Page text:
Mac and Dee get stuck in a water slide and end up causing a massive pile-up, while Dennis’ pursuit of his next potential victim is interrupted when he thinks he’s found himself a new protege. The hilarious climax, which ends with a mad panic to escape from a pool full of Frank’s blood serves as a fitting end to a terrible trip, although Mac does manage to sit on a drain during the chaos, which seems to make him happy, at least.
12 Hero or Hate Crime? (S12E06)
There’s an argument to be made that It’s Always Sunny is at its absolute best not when its characters are acting crazy, but when they’re given an opportunity to demonstrate just how warped their mindsets are through their dialog. Like the episode where the gang goes to therapy over some dishes or the time when they hold a mock trial over eating cereal while at the wheel, Hero or Hate Crime? does exactly that.
During the act of saving Mac from a falling piano, Frank uses a homophobic slur, prompting the gang to ask themselves the titular question. There’s also an argument over a winning lottery ticket, as well as the mystery of why Charlie decided to intentionally tread in dog crap. Dennis also sinks to some old lows, this time trying to score points with a 20-year-old coffee shop waitress in the build-up to her 21st birthday.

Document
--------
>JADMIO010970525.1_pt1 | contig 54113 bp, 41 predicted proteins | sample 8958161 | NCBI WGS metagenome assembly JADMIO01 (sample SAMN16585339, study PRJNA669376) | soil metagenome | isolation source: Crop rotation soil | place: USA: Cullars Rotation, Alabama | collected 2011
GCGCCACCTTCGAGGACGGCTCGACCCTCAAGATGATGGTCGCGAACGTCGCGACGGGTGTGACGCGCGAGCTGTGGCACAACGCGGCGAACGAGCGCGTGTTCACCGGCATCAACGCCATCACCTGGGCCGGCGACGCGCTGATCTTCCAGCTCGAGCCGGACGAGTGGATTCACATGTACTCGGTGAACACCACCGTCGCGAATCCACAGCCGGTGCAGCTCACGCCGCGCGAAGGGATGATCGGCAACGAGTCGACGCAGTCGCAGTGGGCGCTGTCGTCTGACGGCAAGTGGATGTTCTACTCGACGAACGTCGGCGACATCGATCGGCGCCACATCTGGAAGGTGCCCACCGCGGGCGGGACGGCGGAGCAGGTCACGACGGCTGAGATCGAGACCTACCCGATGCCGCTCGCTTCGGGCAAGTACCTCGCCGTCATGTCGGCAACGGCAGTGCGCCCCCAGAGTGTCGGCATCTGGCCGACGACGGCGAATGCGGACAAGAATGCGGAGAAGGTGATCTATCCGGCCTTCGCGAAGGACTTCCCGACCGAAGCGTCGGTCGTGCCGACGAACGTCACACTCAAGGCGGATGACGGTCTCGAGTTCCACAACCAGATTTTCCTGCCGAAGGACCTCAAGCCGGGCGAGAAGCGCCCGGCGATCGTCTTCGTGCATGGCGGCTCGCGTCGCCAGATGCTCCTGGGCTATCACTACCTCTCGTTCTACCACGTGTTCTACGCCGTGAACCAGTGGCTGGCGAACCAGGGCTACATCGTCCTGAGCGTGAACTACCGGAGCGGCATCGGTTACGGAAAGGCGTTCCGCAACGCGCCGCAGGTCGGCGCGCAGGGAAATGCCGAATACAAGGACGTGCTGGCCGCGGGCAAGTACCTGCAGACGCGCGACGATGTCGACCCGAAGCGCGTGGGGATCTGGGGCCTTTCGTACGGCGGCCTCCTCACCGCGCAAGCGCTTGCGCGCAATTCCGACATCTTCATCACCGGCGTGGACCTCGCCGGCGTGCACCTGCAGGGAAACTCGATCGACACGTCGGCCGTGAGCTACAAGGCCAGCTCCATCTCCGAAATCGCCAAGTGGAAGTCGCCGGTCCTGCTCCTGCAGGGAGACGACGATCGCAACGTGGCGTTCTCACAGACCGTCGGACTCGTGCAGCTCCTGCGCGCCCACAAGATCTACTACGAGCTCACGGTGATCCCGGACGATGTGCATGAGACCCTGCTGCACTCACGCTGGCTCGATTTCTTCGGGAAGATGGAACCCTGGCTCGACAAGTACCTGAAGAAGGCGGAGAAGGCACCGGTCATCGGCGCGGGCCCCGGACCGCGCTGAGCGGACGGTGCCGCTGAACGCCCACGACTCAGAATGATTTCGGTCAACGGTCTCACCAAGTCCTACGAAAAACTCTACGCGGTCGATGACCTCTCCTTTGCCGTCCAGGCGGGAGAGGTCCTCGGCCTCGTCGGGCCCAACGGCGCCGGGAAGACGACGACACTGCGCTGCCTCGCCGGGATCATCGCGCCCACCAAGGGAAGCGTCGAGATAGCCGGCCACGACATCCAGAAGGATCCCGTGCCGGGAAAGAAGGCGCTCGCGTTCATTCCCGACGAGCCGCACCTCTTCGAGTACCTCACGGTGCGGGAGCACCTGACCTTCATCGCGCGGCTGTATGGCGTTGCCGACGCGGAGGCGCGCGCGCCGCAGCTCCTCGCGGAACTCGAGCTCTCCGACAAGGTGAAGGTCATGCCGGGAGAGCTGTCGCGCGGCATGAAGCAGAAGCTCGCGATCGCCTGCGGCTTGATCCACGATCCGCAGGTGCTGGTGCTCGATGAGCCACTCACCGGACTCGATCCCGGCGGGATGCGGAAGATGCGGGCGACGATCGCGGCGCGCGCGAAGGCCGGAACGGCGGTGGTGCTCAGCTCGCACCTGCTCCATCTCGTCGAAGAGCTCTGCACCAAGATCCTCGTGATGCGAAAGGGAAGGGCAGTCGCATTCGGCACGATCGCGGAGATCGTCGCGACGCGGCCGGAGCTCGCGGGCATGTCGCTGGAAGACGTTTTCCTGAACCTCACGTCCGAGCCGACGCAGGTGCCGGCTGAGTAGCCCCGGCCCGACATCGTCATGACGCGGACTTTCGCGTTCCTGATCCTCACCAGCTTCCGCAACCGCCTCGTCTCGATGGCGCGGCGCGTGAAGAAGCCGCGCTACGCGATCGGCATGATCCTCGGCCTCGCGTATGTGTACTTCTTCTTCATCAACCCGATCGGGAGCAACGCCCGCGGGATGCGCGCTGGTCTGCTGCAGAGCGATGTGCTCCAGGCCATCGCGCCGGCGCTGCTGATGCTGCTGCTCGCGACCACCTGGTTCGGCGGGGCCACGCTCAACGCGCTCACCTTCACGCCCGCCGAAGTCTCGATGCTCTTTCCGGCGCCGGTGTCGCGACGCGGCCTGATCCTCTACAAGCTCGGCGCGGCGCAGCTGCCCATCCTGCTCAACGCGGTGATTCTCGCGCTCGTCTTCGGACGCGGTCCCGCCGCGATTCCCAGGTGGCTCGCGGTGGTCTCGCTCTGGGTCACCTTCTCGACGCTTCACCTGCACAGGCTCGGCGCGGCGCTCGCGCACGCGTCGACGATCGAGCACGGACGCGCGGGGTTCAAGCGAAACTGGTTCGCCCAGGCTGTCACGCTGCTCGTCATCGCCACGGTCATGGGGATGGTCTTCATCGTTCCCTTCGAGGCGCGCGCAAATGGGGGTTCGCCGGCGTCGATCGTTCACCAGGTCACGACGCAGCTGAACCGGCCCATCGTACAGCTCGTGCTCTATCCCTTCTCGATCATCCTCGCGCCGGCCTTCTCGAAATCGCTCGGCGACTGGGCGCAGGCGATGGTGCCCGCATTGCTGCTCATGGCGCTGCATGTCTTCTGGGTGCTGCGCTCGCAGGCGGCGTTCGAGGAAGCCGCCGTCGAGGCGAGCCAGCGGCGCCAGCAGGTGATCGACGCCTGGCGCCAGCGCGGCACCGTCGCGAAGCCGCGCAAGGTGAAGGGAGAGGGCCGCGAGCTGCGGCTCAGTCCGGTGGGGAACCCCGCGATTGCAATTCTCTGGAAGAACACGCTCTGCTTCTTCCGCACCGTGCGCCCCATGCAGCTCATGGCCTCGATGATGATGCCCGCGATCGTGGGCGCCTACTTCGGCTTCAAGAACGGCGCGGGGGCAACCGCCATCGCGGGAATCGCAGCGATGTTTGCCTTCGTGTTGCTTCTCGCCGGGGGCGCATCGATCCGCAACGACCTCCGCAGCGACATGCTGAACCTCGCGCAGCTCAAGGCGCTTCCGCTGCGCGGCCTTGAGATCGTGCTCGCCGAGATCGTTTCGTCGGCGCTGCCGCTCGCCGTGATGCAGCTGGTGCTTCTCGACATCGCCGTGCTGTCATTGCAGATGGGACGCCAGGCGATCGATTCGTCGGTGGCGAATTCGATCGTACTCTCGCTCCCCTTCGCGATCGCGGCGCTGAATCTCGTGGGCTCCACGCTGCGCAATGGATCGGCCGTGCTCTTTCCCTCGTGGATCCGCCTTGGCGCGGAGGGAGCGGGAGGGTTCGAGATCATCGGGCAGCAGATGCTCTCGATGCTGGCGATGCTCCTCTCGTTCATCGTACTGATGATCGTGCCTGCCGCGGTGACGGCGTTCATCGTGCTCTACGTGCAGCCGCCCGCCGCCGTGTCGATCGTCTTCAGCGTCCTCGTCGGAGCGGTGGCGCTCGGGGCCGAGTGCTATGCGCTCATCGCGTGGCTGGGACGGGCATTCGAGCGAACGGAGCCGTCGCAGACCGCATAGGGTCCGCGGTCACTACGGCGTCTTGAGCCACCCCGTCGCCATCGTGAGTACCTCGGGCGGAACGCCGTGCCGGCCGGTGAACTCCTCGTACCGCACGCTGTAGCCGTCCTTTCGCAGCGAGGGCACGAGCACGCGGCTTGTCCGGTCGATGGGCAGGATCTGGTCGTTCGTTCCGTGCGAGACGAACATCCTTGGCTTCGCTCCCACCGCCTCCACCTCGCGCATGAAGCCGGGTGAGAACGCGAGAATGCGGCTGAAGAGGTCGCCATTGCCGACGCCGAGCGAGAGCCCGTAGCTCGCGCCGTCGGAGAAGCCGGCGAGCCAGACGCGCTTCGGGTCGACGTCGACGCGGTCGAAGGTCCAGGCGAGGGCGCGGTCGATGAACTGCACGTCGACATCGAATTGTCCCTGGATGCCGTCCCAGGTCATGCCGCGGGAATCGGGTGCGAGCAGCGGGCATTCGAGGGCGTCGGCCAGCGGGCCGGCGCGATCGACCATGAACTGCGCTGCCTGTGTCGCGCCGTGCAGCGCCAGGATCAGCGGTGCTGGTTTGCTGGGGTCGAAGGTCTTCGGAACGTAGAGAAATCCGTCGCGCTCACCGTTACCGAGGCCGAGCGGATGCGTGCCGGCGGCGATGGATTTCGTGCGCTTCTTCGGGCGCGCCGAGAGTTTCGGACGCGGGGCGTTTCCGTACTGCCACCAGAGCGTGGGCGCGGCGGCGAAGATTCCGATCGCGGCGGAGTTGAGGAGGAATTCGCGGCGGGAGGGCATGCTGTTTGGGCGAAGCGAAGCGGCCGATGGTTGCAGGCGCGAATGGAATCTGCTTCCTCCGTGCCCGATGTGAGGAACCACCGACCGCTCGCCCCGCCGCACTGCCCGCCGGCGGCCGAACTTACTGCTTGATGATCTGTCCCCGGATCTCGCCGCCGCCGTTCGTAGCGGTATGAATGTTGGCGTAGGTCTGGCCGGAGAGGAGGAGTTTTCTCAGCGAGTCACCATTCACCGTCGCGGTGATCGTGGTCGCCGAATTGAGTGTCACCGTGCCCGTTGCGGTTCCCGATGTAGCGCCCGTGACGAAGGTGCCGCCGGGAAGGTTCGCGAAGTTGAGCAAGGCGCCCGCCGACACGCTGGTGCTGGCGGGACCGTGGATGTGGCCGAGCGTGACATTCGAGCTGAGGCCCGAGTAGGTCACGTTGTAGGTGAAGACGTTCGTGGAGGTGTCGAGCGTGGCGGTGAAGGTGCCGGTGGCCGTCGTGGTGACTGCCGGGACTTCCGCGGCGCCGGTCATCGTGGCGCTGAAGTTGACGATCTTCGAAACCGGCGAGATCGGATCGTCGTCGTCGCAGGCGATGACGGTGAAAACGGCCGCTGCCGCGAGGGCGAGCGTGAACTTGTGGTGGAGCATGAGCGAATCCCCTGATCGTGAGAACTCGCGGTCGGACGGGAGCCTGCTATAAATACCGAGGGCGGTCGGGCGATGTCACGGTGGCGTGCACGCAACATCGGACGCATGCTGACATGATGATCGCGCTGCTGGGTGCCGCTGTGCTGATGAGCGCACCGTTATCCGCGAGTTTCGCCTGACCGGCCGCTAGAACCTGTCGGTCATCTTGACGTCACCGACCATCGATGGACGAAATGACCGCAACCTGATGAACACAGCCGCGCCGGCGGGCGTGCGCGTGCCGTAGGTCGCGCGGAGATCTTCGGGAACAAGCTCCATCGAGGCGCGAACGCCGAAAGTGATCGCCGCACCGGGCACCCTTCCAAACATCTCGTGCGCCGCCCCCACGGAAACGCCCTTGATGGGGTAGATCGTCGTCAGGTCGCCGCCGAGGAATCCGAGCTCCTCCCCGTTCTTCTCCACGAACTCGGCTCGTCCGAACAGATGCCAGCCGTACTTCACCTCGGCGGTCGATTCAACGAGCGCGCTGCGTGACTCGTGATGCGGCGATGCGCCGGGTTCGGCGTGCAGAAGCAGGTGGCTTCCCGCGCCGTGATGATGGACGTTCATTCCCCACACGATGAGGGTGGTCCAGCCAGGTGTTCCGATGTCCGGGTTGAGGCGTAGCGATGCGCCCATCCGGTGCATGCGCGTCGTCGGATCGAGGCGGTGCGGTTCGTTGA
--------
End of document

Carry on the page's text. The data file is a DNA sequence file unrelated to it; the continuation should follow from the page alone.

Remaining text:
11 Charlie Work (S10E04)
Just as the waitress doesn’t appreciate all of the strange things that Charlie does for her (as evidenced by the season 8 episode with the Taft family), the gang is completely oblivious to the hard work that Charlie puts into the day-to-day running of Paddy’s Pub. Charlie Work paints a pretty clear picture in that regard, although, sadly for him, the gang is too preoccupied with their chicken, steak, and Airmiles scam to even notice.
For Paddy’s Pub to pass an inspection on a normal day would likely be challenging enough, but to do so while they’re in the middle of yet another ridiculous and illegal scheme seems like the very definition of an impossible task. Against all the odds, however, Charlie is somehow able to pull it off, despite him having to contend with his friends’ insane antics and Dee’s complete and utter incompetence.
10 The Gang Tries Desperately To Win An Award (S09E03)
Upon realizing that Paddy’s is one of the only bars in Philly to have never won an award, the gang tries to emulate one of their rivals with hilarious and catastrophic results. Charlie has little interest in their endeavors, however, and instead opts to write a special song for the occasion. It’s certainly memorable, although perhaps not quite what the gang was hoping for.
Mac’s inability to understand even the simplest of concepts and Dee’s incessant vanity may have caused a lot of the problems, but none of the gang really come out of this episode smelling like roses. Dennis is his usual neurotic self while Frank’s perverse nature yet again shines an ugly light on proceedings. Unsurprisingly, they don’t win the award and end up spitting on the judges in order to make them leave.
9 Dennis and Dee Go on Welfare (S02E03)
Fed up with being pushed around by Frank, Dennis and Dee decide to quit their jobs and sign up for welfare. Unfortunately, they don’t quite meet the criteria and so come up with a scheme to help them game the system. Things don’t quite go to plan though and the siblings end up developing a rather nasty drug problem instead.